To call reading a challenge--well, for me, it's just not an apt description. But I like goals. I like focusing on reading what has peaked my interest, or what I feel needs to be read, and joining up with other like-minded bloggers in challenges has been a lot of fun for me. So, here's an update on current reading goals, and my list for two new challenges:
First, my own Read Together mission:
I have given up on Nancy Drew. No offense to you Girl Sleuths out there. It's just not a good read-aloud, and what happens when a read-aloud is not compelling, is that I don't really read to her. So, I'm going to let Amanda finish it on her own, and perhaps as a nod to her request for us to read Nancy Drew together, I will finish it on my own as well (which still counts as part of the mission). So last night we started Little Women. It's so good! I had thought it might be too "old" for her yet, because I know I was older when I read it, but I think it's going to be just fine, and it's written in a good read-aloud tone.
If you have completed some books, please post reviews and link up. There are some great reviews up already (especially for teens), so browse through the links if you can.
The Armchair Traveler Reading Challenge is going well (I just love the unique theme here!). Not only did I win a prize drawing, but I've now finished two of my six books, and have begun a third, and a fourth just arrived from my request at the library:
Monsoon Summer by Mitali Perkins takes a California girl to India with her family. Her mom wants to return to the Indian orphanage from which her white American parents adopted her over thirty years ago. Like other Perkins books I've enjoyed, this one features a protagonist who really is a heroine. A real girl, but one who I would love for my own daughter to look up to. In this case Jasmine "Jazz" Gardner is an entrepreneur, a good big sister, and a respectful daughter. She's at that crucial age of fifteen. She's growing into a beautiful young woman, but she doesn't yet know it. What she does know is that she's in love with her best friend and business partner.
The sense of place, India, is strong in this novel. As I read, my mouth watered for the creamy sweet tea and spicy Indian food that Jazz learned to make from her new friend and family's helper, Danita. I could just see the bright and flowing sarees and salwar kameez that the women wore (and I also longed to be able to dress as comfortably). The fact that the country was viewed from the eyes of a fifteen-year-old American visiting there for the first time, helped me identify even more, since her thoughts were similar to the ones I would have as well. I recommend this book. I rate this G, and would be good for ages fourteen up (just because of the romantic notions, which I plan to help my daughter avoid for the most part until she's "of age").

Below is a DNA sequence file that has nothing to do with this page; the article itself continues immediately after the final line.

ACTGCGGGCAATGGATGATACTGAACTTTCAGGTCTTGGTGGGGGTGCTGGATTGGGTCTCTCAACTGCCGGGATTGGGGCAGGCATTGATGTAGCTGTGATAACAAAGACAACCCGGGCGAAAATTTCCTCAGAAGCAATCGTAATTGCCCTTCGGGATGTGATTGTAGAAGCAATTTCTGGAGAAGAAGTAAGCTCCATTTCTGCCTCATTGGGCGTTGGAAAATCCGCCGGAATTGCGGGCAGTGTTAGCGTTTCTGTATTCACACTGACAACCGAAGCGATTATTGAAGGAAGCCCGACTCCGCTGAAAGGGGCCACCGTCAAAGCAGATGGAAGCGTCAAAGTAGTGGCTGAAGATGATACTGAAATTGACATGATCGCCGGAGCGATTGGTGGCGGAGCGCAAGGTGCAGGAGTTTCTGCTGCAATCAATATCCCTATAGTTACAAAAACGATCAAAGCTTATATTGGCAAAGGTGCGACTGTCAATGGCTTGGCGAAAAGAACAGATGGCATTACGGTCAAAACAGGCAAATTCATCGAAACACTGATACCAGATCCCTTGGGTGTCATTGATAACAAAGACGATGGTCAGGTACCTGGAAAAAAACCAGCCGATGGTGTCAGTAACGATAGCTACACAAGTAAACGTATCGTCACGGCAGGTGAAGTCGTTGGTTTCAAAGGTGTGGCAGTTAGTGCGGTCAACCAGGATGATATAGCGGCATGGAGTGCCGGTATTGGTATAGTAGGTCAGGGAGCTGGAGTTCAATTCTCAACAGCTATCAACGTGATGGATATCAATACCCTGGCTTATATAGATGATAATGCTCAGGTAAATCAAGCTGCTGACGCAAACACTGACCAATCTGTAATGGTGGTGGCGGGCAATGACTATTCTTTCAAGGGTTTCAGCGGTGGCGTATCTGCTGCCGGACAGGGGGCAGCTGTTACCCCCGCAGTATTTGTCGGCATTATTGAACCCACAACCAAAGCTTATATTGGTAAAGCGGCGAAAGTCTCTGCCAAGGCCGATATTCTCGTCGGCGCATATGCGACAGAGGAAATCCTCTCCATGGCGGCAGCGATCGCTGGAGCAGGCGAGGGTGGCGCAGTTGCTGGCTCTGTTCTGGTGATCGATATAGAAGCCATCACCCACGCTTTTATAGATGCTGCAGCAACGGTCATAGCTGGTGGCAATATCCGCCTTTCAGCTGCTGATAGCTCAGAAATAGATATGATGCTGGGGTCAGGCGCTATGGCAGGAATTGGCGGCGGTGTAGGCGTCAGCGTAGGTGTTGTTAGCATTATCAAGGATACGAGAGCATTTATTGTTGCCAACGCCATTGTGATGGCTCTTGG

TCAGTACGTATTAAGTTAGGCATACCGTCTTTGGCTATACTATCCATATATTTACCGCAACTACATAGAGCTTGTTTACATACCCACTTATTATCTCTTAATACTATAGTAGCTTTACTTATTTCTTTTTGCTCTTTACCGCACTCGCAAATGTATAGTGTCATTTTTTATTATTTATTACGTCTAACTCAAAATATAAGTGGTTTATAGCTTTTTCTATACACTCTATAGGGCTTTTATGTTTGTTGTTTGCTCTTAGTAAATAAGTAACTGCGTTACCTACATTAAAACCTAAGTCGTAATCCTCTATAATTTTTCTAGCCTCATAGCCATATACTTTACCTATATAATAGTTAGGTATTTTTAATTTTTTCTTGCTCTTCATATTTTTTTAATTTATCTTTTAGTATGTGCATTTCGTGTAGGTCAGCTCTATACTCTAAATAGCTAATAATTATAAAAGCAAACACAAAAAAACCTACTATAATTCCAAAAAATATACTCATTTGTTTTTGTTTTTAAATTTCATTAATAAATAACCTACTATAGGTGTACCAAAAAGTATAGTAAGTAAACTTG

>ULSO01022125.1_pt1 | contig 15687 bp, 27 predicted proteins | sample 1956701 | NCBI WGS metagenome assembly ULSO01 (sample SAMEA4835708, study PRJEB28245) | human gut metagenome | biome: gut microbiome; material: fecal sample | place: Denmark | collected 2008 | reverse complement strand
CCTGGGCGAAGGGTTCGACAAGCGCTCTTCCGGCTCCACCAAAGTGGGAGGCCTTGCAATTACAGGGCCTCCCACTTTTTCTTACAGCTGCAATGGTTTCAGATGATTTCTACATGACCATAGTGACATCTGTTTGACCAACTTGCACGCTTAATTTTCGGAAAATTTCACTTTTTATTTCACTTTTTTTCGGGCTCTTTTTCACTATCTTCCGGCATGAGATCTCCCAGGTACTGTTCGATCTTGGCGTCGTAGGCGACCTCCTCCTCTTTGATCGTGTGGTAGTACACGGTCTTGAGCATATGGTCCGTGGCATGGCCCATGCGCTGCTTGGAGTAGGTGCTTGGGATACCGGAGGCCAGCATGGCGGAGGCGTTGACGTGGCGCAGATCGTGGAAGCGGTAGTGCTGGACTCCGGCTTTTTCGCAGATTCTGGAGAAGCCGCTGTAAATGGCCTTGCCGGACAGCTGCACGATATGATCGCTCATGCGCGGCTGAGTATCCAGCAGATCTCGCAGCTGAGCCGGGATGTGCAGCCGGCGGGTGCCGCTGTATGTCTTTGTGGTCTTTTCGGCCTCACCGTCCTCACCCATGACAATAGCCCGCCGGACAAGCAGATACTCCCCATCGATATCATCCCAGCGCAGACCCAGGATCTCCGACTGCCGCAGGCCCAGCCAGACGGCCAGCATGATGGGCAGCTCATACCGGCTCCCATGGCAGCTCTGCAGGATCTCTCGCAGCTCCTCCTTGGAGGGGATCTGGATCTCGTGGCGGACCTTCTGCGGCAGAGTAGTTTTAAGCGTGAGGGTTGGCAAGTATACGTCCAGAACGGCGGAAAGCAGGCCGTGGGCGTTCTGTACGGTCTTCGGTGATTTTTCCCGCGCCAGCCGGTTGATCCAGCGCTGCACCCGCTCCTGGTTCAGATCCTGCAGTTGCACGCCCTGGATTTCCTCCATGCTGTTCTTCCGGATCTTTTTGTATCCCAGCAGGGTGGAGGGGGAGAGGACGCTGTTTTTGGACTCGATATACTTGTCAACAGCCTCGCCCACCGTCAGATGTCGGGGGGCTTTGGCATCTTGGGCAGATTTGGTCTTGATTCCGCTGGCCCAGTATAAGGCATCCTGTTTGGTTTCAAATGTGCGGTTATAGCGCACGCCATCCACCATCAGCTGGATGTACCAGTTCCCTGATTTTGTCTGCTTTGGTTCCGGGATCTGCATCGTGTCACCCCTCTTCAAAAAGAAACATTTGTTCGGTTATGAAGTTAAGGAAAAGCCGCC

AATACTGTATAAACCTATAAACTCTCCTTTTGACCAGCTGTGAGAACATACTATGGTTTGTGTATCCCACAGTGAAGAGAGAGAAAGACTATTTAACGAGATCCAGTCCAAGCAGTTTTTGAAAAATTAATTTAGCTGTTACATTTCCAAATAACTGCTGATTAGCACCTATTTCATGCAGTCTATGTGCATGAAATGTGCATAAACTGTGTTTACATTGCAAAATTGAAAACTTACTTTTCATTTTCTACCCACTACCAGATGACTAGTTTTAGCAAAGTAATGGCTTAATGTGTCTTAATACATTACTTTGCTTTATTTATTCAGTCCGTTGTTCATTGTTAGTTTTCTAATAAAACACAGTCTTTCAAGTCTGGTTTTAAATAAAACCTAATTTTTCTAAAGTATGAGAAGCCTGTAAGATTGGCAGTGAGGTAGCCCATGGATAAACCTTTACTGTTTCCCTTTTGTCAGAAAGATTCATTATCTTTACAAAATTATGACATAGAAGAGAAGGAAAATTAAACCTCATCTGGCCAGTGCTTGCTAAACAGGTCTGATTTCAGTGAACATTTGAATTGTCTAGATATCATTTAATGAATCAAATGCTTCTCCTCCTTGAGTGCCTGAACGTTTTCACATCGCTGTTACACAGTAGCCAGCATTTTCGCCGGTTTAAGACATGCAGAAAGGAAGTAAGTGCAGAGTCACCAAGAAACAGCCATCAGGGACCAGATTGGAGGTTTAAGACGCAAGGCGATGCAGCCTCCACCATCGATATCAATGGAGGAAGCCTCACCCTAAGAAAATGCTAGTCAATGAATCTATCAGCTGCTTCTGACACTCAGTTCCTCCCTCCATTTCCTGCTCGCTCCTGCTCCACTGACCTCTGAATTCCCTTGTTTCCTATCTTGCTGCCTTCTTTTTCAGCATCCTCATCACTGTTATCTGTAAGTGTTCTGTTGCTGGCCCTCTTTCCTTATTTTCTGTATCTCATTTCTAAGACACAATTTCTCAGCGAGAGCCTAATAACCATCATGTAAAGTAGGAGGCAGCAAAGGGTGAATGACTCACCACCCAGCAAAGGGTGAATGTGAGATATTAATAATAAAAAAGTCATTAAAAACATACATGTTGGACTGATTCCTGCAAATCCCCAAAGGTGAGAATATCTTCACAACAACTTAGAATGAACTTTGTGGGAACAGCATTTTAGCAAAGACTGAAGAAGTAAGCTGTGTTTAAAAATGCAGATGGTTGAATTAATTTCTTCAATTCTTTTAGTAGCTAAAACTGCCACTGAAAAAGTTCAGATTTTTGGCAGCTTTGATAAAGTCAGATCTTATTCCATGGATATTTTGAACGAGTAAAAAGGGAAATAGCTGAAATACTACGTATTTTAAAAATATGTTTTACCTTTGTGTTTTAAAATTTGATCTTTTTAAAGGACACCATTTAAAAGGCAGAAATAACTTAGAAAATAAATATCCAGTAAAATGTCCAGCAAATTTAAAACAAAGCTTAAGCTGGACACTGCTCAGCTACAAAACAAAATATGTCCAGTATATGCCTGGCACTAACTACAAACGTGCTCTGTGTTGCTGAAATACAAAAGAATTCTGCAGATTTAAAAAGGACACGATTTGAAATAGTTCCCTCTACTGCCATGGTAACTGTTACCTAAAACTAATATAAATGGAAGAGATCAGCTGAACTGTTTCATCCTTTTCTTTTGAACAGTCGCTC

I also just finished A Girl Named Zippy: Growing up Small in Mooreland, Indiana as well. This was okay. I had heard so much about it, but perhaps because I've read several really great memoirs this year, this one did not completely wow me. I do give her 5 stars for writing in the voice of a child. Most of the story takes place when she's about five to nine, and she retells this portion of her life without regard for repainting the memories in a better light (although there may be some embellishment which makes her funnier or eccentric, as memoirists are want to do). As far as creating a sense of place, which is what books in the challenge are about, she did a great job of created the small-town world of a young child. Were I not familiar with small-town America, I think that this book would have given me an accurate feel for that realm, and as stated in the challenge, the place is integral to the book. Her whole point is that when and where and with whom she grew up influenced how she grew up. I rate this PG, for language.
Now, for the challenges I'm joining:
The Semicolon Saturday Review of Books Challenge allows me to read some of those books that fellow bloggers have been reviewing and linking up to her site since she started the Saturday reviews just over a year ago. Cool idea, because each week I inevitably find one that I would love to read, so this will give me a nudge. The sign up is open, but if you sign up by the end of the month (tomorrow) you are eligible for her prize drawing. This has given me the nudge to get this out of draft and actually published!
A Girl From Yamhill, the autobiography of Beverly Cleary, recommended by Carrie K at Mommy Brain
The Deer on a Bicycle by Robert McManus, recommended by Carrie at Not Alone. I started this months ago, but it's been put aside. In order to be sure I finish it, I'm putting it on my list.
The Art of Civilized Conversation, recommended by Mt. Hope Academy (if I can get it from the library)
Sense and Sensibility recommended by Carrie K. at Mommy Brain
The Kite Runner--I know that this is one of the places I heard so much buzz about the book, so I'm going to check my bookmarks and the archives. If I don't find it, I'll add another book.
One more title to be named later--one I can snatch it up off of the list and read it within a few months. I also reserve the right to switch if another really great book comes up in the next few months.
And we're going to try:
Before There Was Disney--a challenge hosted by Toddled Dredge. It goes so perfectly with Read Together, so feel free to jump in yourself and dovetail the two. Just read a book with your kids that you haven't read before that is now a movie. Go back to her site and post your results on August 20. She gives a whole list of suggestions. We just read Ella Enchanted, and we read Mary Poppins last year (both of which I would recommend), but we are going to try to tackle Chitty Chitty Bang Bang, since we've seen the movie and the Broadway show. I will be interested to see if, like Mary Poppins, the Broadway show (which I preferred to the movie) mined from the book.